Now don’t get me wrong. I an definitely amongst those that praise Edwards’ technical skill. I’ve got some experience with the Autodesk and Adobe software he used to create his effects and I know what he done was no small feat. But all the skill in the world can’t make up for poor acting and generally rubbish story telling. The Cloverfield style of barely showing you anything of the monsters until towards the end is a decent tension builder when it’s done right. Unfortunately in this case, I just don’t think it worked. A symptom that, in my opinion, seems to be following Mr Edwards around seeing as my complaints about Godzilla were almost identical. But, before I go off on a tangent about my worries and what him being handed a Star Wars film could mean for that franchise, I’ll crack on with my thoughts on Monsters: Dark Continent.

Before I start though, a little insight. This is what happened before Dark Continent even hit pre-production (Disclaimer: this may not actually have happened, but without this explanation, there is no valid reason for the existence of this movie). It’s 2013, Iraq war movies are enjoying a massive comeback. Zero Dark Thirty, Lone Survivor etc. all enjoying a butt load of success and even getting Oscar wins. In the scramble to get the next big desert war movie, a couple of hack writers (said with no feeling of irony, whatsoever) let’s call them Tom and Jay, sell a treatment to Vertigo Films about a rag tag collection of Iraq war first-timers going on a mission to rescue a captured team of soldiers behind enemy lines. Now Jay and Tom, they work tirelessly, really working themselves ragged trying desperately to get all their ideas onto paper, never has a pair worked so hard for so long. After spending close to 45 minutes on their masterpiece, the dynamic writing duo head back to the production company, script in hand, proud as punch and ready to start filming. At this point, film company execs all start having heart palpitations. Their guys, their ticket to the Oscar party have spent half an hour writing a script that essentially says “Desert war tropes and nothing else” in crayon and Tom and Jay are over at the window trying to work out which side of the glass tastes the worst.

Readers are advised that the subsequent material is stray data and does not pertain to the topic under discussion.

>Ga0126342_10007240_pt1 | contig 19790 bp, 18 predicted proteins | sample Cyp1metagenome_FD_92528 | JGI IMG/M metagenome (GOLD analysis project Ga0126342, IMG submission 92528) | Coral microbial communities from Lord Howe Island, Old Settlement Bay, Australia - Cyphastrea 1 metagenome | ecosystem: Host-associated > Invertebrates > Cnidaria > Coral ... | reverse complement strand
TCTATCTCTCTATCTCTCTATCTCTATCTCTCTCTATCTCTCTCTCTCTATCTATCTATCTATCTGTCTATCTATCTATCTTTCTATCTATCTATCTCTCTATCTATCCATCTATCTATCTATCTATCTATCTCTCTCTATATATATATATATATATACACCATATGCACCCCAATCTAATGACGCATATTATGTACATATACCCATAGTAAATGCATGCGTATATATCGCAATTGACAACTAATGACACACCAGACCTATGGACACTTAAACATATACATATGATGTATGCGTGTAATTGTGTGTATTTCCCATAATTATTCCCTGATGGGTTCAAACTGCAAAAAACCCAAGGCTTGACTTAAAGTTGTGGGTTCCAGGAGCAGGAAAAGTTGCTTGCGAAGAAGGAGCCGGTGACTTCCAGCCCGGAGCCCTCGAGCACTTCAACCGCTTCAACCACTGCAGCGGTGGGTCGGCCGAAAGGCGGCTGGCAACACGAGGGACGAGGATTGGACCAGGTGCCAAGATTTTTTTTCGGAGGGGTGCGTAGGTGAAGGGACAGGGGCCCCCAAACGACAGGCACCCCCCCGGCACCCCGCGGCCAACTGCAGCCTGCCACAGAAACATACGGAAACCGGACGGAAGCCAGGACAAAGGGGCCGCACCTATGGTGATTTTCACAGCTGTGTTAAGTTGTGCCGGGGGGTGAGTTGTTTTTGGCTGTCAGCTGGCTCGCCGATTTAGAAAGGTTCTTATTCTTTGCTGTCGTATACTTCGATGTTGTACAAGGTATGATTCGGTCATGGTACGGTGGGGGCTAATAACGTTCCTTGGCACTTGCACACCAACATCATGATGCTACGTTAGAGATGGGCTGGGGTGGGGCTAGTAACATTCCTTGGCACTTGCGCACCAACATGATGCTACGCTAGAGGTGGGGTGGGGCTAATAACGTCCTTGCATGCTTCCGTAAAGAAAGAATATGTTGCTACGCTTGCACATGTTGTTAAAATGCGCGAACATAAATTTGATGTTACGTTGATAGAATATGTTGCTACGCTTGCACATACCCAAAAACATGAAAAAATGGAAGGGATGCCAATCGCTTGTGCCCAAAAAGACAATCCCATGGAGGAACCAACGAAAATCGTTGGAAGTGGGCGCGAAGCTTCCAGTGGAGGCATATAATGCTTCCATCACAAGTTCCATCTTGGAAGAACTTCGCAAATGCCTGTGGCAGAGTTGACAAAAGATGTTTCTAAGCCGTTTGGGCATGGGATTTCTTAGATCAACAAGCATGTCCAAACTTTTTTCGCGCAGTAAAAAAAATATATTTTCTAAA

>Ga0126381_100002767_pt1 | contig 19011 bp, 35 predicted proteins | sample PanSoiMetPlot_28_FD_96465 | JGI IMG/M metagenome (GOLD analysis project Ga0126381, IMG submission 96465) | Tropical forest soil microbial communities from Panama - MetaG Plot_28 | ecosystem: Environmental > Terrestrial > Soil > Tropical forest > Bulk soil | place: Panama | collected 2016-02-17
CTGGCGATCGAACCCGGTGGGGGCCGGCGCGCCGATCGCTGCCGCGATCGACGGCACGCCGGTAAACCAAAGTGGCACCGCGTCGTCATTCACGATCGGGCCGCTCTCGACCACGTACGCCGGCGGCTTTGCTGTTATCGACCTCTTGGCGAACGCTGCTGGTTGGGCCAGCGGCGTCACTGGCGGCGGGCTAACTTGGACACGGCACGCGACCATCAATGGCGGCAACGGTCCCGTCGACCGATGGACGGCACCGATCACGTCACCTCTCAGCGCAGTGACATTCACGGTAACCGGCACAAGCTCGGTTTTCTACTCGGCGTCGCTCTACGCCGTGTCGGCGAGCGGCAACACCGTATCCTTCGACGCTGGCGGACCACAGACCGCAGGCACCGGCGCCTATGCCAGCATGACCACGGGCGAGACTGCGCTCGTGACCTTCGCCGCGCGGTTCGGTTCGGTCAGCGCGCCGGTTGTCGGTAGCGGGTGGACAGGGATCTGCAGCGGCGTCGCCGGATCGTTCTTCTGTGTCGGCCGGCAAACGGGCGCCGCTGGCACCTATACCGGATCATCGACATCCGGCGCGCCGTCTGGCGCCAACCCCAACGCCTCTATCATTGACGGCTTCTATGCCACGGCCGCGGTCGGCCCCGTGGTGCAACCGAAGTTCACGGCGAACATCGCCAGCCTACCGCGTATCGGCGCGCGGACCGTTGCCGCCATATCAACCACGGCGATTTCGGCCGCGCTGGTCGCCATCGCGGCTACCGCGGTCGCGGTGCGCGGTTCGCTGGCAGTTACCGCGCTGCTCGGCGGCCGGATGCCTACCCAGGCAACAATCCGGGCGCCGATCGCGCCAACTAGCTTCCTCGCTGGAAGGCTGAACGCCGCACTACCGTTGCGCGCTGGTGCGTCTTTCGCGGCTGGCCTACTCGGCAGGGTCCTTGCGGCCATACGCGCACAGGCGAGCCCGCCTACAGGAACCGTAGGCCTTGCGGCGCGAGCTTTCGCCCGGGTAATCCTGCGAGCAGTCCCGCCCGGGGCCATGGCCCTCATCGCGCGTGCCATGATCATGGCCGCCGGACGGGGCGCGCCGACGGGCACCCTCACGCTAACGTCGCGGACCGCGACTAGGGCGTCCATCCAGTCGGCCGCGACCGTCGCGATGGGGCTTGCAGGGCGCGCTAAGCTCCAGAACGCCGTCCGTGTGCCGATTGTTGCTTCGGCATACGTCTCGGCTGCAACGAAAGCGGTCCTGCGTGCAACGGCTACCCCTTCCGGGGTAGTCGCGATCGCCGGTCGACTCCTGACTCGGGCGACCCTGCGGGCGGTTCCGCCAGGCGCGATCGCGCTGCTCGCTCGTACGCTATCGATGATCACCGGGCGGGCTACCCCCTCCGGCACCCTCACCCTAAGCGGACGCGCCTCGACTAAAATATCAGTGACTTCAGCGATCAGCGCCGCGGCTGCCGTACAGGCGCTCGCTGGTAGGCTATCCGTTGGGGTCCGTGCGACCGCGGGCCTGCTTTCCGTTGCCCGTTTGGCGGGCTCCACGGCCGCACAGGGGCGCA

So at this point, any and all film producers are kicking these writers to the kerb, losing their rag at Tom and Jay and the way they lied about being able to string a sentence together or put thought, character or emotion into anything more interesting than a stale digestive. But not these guys, they’ve got a better idea. “We just made a load of free cash off that Monsters thing. Let’s use this script, add a load of those weird octopus things to it and call it Monsters 2